BENGALURU (Reuters) - U.S. fund managers switched recommended global portfolios slightly more in favor of bonds in March, in part on concerns trade barriers between the world’s two biggest economies may escalate to a broader trade war, a Reuters poll found.
While recommendations for stock holdings held steady, there were still near 4-1/2 year highs, on expectations for continued robust global economic growth and solid earnings.
But stock market losses this month helped the bond market a bit, pushing the benchmark 10-year Treasury yield down to a seven-week low on Wednesday, with U.S. government bonds set to earn their biggest monthly return since August.
While little else was changed in the way of allocations in the latest monthly poll of 12 U.S.-based asset managers taken March 16-29, there was a slight increase to bonds allocation at the expense of cash in the model global portfolio.
The average recommended exposure for stocks held steady at 57.8 percent, and global bonds was 35.4 percent, up from 34.9 percent the previous month, the highest since last April.
“Market confidence has taken a beating and it is not the import tariff itself that is driving sentiment but expectations that we are going to get more and more from this administration,” said a fund manager at a large U.S. investment firm.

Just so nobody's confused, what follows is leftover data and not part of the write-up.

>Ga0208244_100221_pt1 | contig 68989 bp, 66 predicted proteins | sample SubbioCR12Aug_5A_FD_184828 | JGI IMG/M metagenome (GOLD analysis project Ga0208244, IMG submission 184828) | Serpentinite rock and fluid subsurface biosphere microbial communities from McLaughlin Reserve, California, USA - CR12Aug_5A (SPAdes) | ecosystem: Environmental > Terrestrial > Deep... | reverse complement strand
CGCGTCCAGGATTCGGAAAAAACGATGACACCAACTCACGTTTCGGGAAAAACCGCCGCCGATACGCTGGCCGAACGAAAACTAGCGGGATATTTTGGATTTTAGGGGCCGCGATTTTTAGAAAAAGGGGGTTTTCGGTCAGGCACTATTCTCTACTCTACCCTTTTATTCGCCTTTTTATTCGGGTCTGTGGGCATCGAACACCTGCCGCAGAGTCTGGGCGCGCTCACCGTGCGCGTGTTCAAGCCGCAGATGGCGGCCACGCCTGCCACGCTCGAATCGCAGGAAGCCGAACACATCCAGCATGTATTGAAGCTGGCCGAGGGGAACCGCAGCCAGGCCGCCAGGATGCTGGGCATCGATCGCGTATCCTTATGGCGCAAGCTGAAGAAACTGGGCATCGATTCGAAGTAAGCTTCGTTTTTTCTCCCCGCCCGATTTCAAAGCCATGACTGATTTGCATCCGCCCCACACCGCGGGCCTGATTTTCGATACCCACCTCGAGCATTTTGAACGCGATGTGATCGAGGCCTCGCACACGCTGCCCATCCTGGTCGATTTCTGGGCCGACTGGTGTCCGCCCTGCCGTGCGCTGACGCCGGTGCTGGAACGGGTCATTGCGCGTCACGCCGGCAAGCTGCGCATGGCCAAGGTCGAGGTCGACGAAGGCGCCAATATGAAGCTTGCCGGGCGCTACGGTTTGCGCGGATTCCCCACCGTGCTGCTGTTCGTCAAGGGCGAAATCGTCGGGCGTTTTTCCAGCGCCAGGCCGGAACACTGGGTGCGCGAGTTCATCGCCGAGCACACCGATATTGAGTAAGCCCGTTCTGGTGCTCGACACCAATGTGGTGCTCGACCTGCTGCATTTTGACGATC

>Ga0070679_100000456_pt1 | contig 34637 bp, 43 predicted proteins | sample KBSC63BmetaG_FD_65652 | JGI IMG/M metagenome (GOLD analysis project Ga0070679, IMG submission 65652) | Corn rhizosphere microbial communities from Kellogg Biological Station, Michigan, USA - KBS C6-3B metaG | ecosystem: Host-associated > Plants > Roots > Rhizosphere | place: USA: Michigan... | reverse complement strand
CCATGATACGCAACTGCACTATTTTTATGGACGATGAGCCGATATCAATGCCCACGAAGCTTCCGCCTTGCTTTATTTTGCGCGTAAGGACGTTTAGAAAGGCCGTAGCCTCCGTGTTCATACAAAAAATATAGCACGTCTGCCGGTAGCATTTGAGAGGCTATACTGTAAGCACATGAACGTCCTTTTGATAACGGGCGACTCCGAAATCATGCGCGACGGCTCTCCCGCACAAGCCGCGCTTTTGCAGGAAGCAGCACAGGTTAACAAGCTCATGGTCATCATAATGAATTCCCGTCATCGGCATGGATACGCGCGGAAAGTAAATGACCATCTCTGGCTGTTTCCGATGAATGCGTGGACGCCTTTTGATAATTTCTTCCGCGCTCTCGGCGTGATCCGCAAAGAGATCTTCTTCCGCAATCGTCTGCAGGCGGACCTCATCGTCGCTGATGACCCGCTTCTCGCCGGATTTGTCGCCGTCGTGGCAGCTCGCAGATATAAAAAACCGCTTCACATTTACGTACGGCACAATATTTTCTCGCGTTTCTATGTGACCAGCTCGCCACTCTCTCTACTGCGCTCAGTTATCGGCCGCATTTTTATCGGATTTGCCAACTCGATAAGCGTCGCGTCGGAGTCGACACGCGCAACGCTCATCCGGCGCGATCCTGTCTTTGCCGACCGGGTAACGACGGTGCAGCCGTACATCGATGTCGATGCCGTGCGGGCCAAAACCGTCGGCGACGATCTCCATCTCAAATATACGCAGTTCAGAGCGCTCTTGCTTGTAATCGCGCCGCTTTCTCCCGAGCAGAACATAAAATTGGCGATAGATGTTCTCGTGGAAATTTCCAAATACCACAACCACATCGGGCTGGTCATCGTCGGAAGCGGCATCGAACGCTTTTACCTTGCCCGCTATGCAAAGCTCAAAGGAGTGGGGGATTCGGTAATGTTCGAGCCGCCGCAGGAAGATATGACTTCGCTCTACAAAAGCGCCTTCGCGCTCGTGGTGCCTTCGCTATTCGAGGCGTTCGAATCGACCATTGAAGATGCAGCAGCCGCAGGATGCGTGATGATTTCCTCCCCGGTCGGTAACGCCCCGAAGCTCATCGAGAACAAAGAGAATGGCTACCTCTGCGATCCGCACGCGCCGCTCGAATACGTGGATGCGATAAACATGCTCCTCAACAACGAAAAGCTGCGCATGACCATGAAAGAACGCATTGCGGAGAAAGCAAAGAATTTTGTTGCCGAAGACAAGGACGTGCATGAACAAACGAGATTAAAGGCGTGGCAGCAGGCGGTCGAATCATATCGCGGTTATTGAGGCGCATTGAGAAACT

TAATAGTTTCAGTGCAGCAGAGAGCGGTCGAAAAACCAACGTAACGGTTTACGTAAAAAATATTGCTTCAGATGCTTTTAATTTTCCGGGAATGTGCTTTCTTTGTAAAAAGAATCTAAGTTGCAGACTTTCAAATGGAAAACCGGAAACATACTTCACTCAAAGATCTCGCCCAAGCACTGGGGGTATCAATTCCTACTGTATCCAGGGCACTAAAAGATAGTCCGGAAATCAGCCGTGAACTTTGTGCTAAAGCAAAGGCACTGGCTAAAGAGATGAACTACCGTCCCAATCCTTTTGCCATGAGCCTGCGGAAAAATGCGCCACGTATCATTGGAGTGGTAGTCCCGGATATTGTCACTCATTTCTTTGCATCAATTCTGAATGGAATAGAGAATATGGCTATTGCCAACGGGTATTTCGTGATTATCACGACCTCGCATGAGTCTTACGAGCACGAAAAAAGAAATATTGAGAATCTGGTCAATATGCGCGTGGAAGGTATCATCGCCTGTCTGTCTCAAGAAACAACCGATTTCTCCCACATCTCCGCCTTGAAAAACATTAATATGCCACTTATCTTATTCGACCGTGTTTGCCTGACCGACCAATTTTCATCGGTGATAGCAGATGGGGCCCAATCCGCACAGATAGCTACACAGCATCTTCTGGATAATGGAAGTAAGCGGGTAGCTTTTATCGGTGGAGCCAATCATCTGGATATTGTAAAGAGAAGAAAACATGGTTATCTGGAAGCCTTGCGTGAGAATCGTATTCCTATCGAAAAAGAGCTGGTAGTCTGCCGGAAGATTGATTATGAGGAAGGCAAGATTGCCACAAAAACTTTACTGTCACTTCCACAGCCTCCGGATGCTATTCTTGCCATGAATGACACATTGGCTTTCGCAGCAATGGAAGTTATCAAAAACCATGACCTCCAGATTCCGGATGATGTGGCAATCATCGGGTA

Beijing warned the U.S. on Thursday not to open Pandora’s Box and spark a flurry of protectionist practices across the globe after President Donald Trump slapped up to $60 billion in tariffs on some Chinese imports.
A separate poll of more than 100 economists this month showed Trump’s trade tariffs would do more harm than good to the economy but they remained optimistic about the Fed’s rate hike path.
Concerns of a broader trade war have driven demand for longer-dated Treasuries but the short end sell-off has been motivated by strengthening views for faster rate hikes from the Federal Reserve.
Indeed, the Treasury yield curve has flattened in recent months and that trend is forecast to continue over the coming year, according to a separate Reuters poll of fixed-income strategists.
“The economic fundamentals and profits estimates are positive for stocks, and despite the recent volatility, equities remain in an uptrend,” said Alan Gayle, president at Via Nova Investment Management.
“The recent concern and market volatility seems to revolve around policy actions, specifically higher interest rates from the Federal Reserve and trade initiatives/restrictions from the Trump administration. These policy actions represent the greatest risk to the markets, in our view.”
Additional reporting and polling by Rahul Karunakar and Sujith Pai; Editing by Alison Williams